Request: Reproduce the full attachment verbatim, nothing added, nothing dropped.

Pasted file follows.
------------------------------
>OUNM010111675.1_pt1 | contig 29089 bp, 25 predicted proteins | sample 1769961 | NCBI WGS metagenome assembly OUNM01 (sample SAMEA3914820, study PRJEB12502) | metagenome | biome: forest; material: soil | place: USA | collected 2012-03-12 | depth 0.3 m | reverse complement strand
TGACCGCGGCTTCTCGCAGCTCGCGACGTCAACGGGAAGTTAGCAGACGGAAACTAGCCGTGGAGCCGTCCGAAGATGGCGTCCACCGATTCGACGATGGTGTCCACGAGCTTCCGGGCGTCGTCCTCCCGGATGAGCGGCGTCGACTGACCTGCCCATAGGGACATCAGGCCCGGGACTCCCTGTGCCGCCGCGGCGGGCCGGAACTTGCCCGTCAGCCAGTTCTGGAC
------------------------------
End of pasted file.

>OUNM010111675.1_pt1 | contig 29089 bp, 25 predicted proteins | sample 1769961 | NCBI WGS metagenome assembly OUNM01 (sample SAMEA3914820, study PRJEB12502) | metagenome | biome: forest; material: soil | place: USA | collected 2012-03-12 | depth 0.3 m | reverse complement strand
TGACCGCGGCTTCTCGCAGCTCGCGACGTCAACGGGAAGTTAGCAGACGGAAACTAGCCGTGGAGCCGTCCGAAGATGGCGTCCACCGATTCGACGATGGTGTCCACGAGCTTCCGGGCGTCGTCCTCCCGGATGAGCGGCGTCGACTGACCTGCCCATAGGGACATCAGGCCCGGGACTCCCTGTGCCGCCGCGGCGGGCCGGAACTTGCCCGTCAGCCAGTTCTGGAC